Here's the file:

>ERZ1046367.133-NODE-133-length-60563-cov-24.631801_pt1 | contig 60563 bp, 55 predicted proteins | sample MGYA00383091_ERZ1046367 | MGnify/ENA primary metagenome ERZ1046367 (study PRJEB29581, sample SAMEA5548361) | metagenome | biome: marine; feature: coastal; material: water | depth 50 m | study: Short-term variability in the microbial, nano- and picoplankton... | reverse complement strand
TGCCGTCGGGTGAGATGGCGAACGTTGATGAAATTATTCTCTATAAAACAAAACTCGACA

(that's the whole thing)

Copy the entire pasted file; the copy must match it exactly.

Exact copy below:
>ERZ1046367.133-NODE-133-length-60563-cov-24.631801_pt1 | contig 60563 bp, 55 predicted proteins | sample MGYA00383091_ERZ1046367 | MGnify/ENA primary metagenome ERZ1046367 (study PRJEB29581, sample SAMEA5548361) | metagenome | biome: marine; feature: coastal; material: water | depth 50 m | study: Short-term variability in the microbial, nano- and picoplankton... | reverse complement strand
TGCCGTCGGGTGAGATGGCGAACGTTGATGAAATTATTCTCTATAAAACAAAACTCGACA